LONDON (Reuters) - Arsene Wenger used his farewell news conference as Arsenal manager on Thursday to urge his successor to “respect the values of the club”.
The Frenchman departs after a final game at Huddersfield Town on Sunday and was in reflective mood as he contemplated his 22 years in charge.
Speculation is intensifying over who his successor will be with British media reporting that Juventus coach Massimiliano Allegri and former Arsenal captains Mikel Arteta and Patrick Vieira are among the leading contenders.
Asked for his advice to the new man, Wenger said: “Respect the values of the club. I would like him to bring his own ideas. It’s a chance for the players to see something different. But on the other hand I would say respect what has been built here.”
Despite his many achievements, Wenger will depart on a low with Arsenal losing a seventh consecutive away game on Wednesday, 3-1 at Leicester City, their worst run in more than half-a-century.
With another trip awaiting on Sunday, they are looking to end their embarrassing record of being the only side in the top four tiers of English football not to pick up an away point this year.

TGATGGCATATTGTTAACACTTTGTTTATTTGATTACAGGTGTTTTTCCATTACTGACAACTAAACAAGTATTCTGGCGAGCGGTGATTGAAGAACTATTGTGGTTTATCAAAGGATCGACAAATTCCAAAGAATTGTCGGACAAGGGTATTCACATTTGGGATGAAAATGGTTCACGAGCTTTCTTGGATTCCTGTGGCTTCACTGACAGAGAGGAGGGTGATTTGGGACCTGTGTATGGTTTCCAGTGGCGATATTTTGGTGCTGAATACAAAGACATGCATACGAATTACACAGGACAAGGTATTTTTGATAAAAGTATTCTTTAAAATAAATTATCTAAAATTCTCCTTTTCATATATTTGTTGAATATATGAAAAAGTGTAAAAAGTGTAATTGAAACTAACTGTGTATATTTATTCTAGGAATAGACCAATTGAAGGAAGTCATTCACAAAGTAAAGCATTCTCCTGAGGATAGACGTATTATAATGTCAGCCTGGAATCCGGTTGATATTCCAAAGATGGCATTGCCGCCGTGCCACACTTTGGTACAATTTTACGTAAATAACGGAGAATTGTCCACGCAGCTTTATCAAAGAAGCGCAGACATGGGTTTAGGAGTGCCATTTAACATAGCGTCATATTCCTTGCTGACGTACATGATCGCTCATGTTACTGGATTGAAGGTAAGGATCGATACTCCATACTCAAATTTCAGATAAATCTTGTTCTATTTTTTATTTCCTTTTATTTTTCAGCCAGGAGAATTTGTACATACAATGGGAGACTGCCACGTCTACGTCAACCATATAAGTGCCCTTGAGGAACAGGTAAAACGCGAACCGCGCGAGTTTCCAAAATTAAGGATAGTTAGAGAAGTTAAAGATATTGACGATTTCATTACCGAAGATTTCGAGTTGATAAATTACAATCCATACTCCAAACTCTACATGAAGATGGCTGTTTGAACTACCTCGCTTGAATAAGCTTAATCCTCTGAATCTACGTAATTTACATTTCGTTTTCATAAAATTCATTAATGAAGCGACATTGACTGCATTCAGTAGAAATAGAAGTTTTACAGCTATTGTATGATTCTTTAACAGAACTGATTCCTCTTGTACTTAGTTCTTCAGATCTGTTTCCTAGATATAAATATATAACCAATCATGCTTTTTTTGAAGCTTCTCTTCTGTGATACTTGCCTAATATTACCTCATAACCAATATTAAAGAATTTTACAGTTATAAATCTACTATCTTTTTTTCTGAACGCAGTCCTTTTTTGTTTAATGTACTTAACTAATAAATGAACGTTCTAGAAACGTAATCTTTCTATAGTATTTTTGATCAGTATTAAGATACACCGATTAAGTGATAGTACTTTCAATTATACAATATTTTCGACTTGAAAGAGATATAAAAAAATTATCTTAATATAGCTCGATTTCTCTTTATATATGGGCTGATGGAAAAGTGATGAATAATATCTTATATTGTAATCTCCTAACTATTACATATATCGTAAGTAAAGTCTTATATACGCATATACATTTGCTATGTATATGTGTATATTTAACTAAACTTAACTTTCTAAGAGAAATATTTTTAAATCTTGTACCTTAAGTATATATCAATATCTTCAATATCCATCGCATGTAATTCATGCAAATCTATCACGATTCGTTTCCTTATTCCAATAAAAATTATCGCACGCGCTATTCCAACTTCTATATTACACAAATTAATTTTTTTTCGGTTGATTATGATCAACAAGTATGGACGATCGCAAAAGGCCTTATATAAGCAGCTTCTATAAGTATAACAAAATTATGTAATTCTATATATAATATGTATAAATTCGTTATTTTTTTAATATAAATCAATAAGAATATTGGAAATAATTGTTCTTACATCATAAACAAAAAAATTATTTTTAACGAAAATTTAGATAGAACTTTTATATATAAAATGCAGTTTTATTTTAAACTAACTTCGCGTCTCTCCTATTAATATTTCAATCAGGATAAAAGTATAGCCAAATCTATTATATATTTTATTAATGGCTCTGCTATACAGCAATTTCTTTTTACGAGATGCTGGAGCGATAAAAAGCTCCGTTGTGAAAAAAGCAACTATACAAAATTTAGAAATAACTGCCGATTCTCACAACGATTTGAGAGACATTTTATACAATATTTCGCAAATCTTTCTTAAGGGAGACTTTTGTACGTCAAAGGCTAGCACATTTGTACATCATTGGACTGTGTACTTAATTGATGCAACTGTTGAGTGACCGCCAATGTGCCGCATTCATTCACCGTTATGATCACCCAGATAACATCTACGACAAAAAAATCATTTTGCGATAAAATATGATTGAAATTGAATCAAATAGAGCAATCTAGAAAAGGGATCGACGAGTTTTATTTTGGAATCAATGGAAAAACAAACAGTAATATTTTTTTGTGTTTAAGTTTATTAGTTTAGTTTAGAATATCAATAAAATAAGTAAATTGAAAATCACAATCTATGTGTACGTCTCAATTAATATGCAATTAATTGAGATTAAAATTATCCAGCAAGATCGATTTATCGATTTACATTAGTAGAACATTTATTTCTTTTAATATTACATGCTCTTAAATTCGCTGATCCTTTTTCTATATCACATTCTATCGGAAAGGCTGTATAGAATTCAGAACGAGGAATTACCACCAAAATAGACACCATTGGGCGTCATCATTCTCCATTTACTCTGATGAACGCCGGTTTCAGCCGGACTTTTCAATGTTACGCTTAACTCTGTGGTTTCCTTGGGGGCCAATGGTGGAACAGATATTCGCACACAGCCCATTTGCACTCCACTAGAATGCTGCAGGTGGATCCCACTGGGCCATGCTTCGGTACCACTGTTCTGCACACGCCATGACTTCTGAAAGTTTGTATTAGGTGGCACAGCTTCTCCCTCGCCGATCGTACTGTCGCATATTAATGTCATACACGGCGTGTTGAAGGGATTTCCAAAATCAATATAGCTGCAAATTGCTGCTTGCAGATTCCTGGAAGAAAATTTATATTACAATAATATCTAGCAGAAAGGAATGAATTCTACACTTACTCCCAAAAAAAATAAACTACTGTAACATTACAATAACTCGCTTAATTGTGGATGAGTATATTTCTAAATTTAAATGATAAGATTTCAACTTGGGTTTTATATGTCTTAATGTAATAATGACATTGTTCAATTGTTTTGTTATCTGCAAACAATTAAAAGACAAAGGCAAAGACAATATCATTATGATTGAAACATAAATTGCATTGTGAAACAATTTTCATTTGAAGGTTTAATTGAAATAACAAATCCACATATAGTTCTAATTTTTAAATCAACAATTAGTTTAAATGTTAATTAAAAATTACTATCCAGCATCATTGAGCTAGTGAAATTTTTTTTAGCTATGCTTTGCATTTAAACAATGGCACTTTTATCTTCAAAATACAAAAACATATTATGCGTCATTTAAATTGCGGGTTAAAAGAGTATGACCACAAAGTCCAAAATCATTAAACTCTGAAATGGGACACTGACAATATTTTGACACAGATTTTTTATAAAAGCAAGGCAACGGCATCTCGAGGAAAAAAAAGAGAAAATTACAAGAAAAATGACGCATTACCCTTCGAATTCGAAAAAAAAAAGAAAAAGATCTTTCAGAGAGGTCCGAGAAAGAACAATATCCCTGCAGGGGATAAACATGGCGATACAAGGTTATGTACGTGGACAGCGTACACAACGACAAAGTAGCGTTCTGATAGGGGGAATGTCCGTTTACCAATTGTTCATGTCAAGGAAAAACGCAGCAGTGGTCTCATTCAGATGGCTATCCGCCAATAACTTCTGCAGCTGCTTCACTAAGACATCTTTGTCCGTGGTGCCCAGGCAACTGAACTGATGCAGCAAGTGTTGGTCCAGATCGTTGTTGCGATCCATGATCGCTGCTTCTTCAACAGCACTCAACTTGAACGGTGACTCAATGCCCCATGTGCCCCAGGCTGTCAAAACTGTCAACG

Wenger, however, still believes the club is in good shape for his successor.
“The players’ attitude was great last night,” said Wenger. “They were fantastic. There is a special bond in this team. There is something waiting to come out that is special. Hopefully that will come out next season.”
Wenger said he is unsure about his immediate plans, but has been linked with a position as general manager at Paris St Germain.
“When you stay for such a long period, you question is it time to go now or not,” he said. “We live in a society where people want big change always, you know. I don’t know what I will do. Maybe go to Russia.
“I have some work to do in France (next week) on Monday, Tuesday. On Thursday, I will come back and clear my office. After that, I don’t know.”
Wenger also used the occasion to look back, saying that while he considered his 2004 ‘Invincibles’ team, who went through the season unbeaten, the best of his reign, he was at his most productive between 2006-15.
“From 2006-2015 was certainly a period where I needed to be the strongest and did the best job,” he said.
“To work with restricted recourse and keep the club in a position to pay our debts back. I think I did my best job during this period, not the most glamorous but the most difficult.”
Wenger also used the news conference to wish former Manchester United manager Alex Ferguson well after his recent brain haemorrhage and wondered whether any other managers will prove so enduring.
“He made 26 years and I made 22 but there are some younger managers who are already five to six years in charge. Twenty two, I don’t know. You can never say ‘I’m the last one’, it can happen again.”
Reporting by Neil Robinson; Editing by Toby Davis